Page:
It doesn’t seem so long ago that the word ‘Empath’ was a rarely mentioned term. But we can see how that’s changed in recent years with all the information now available. When I started writing for the Empath, back in 2011, there was very little accessible material and this was one of the reasons behind my compilation of the ‘Traits of an Empath’. I wanted to help others uncover who they were, understand why they felt all they did and work to become empowered. Nowadays there are many new blogs and groups aimed at helping the Empath find their inner-light, which means more are awakening to their true potential.
However, with this Empath uprising, we are witnessing, it appears there has been an upsurge within the ‘dark side of sensitive’. This is observed with the rise of the narcissist and those encompassing narcissistic traits.
What Makes a Narcissist?
Although the term narcissism originally stemmed from having extreme vanity, today it represents so much more:
The definition of a narcissist is: a psychological condition characterised by self-preoccupation, high self-esteem, a distinct lack of empathy, excessive self-admiration and a tendency towards selfish or resentful behaviours. But there are many more dark traits associated with this type of disposition such as: one-sidedness, a manipulative nature, unrealistic expectations of others, excess need for control, and a huge sympathy deficiency. In some cases, the traits of a narcissist match up with a psychopath.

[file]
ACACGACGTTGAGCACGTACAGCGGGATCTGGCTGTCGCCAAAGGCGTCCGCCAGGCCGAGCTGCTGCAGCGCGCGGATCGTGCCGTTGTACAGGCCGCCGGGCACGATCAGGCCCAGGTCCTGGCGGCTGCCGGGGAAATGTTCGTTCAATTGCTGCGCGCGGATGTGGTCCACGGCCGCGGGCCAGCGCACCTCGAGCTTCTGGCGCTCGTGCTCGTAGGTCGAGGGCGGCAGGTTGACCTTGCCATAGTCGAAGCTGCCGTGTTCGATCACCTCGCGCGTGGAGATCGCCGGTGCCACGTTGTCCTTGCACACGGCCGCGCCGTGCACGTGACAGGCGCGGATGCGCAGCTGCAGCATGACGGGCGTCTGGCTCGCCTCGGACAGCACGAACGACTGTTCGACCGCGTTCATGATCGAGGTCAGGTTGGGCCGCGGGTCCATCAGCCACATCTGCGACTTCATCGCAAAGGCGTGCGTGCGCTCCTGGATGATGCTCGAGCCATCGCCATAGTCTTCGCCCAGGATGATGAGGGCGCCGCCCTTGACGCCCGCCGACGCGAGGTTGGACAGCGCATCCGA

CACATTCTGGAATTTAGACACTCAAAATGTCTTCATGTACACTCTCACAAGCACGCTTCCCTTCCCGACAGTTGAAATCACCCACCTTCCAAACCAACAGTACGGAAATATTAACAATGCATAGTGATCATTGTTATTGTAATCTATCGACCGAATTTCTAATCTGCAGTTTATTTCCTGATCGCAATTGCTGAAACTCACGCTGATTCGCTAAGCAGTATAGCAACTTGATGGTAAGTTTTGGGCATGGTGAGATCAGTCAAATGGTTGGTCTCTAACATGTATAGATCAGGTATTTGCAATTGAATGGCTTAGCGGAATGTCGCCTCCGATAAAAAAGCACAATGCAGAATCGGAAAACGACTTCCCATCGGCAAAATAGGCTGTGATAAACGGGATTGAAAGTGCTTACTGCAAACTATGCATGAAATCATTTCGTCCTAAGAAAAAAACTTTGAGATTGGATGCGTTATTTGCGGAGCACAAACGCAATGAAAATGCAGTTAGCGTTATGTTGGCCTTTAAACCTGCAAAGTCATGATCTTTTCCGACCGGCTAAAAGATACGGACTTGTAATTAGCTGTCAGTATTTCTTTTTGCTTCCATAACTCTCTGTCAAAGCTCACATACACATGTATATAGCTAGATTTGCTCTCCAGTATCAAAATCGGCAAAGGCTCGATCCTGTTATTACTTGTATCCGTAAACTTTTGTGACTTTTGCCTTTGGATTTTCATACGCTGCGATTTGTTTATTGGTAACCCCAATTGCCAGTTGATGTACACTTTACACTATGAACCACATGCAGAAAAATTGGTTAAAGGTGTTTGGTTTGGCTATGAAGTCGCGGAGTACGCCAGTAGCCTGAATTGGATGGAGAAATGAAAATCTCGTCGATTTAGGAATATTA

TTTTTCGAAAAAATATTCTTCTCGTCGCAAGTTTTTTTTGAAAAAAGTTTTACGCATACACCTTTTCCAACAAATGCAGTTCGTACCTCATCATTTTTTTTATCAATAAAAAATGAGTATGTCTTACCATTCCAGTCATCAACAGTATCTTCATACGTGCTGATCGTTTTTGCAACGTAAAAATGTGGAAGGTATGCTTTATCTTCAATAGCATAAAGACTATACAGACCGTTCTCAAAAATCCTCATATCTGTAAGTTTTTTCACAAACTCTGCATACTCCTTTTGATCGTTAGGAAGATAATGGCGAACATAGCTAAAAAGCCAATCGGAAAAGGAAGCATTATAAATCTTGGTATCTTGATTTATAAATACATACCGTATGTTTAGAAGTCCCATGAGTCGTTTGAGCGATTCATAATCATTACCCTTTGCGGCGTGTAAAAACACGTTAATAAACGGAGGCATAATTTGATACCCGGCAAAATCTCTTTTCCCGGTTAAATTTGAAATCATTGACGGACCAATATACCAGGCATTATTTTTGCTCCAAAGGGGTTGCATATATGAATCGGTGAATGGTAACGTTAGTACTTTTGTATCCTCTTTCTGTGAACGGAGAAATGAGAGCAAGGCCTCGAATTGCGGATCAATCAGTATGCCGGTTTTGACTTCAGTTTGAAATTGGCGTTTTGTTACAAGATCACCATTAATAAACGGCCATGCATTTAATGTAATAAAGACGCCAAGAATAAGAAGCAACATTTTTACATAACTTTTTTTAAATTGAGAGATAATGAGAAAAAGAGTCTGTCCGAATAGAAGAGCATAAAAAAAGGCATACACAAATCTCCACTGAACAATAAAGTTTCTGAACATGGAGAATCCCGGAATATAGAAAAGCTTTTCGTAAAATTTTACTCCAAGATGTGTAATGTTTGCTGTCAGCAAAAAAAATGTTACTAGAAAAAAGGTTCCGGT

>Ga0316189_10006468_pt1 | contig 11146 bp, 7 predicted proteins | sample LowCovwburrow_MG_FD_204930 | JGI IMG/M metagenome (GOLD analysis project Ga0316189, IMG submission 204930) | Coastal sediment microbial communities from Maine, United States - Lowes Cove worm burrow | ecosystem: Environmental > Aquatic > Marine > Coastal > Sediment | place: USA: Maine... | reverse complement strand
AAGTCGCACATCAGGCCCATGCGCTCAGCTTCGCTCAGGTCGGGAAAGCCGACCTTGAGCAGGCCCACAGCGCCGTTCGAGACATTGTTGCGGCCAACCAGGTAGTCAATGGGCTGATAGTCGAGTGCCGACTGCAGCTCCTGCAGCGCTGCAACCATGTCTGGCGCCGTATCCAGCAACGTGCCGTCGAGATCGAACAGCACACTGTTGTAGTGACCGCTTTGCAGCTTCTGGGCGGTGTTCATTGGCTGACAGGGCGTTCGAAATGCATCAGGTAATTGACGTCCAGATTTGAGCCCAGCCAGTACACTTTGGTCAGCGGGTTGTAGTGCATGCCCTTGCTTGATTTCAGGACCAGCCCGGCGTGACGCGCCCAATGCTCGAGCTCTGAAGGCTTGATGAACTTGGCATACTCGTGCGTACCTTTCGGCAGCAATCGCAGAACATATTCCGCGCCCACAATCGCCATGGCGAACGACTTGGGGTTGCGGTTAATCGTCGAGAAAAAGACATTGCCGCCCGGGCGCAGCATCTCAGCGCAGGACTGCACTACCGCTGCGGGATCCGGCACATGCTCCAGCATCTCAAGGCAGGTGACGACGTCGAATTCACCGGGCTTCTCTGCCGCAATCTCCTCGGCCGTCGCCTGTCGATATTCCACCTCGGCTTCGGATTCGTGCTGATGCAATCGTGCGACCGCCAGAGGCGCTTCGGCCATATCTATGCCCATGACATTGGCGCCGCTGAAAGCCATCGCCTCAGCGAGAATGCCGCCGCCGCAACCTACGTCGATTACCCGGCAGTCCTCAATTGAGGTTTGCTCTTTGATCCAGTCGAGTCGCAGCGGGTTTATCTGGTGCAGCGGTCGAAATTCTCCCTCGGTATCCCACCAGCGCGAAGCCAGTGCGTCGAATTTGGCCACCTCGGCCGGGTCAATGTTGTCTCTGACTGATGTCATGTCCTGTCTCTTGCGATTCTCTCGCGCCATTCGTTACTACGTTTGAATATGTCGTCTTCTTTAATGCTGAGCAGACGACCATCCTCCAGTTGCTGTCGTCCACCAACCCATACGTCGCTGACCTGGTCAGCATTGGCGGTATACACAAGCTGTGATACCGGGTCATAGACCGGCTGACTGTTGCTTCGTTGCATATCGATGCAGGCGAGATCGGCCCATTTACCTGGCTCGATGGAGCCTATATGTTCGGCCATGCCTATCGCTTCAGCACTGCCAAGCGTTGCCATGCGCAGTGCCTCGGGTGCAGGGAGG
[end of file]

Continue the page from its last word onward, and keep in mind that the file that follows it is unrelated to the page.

The Empath Connection
Where you find an Empath, you often find a narcissist nearby, or at least those who display several narcissistic traits. In fact, if an Empath takes a peep into their past they normally see a pattern of people displaying the above tendencies appearing throughout their lives.
There are some who would argue that an Empath and narcissist are two sides of the same coin. And although I certainly agree they both have heightened levels of sensitivity they are expressed in opposite ways. The Empath’s sensitive side may breed and feed their emotional pain but it also contributes to their consideration, compassion, and abundance of empathy. The narcissist’s sensitive side also contributes to their inner-pain but, in many cases, their wounds bred bitter, resentful and vengeful tendencies. And when a narcissist has been offended it is often the result of a wounded ego as opposed to a pained soul—as in the Empath’s case.
It may make you wonder why an Empath often has a lifelong history of run-ins with those who display narcissistic tendencies. Could it be nature’s way of finding balance with opposing forces being drawn together? Might it simply be due to the increase in hypersensitive behaviours? Or is the law of attraction at work? Although there are plausibility’s for all three suggestions, the latter is something we need to be aware of. Like attracts like: sensitive attracts sensitive.
There is no doubt about the fact the two types are both sensitive, but though the Empath and narcissist fall under the umbrella of ‘sensitive’ they are at opposite ends of the spectrum.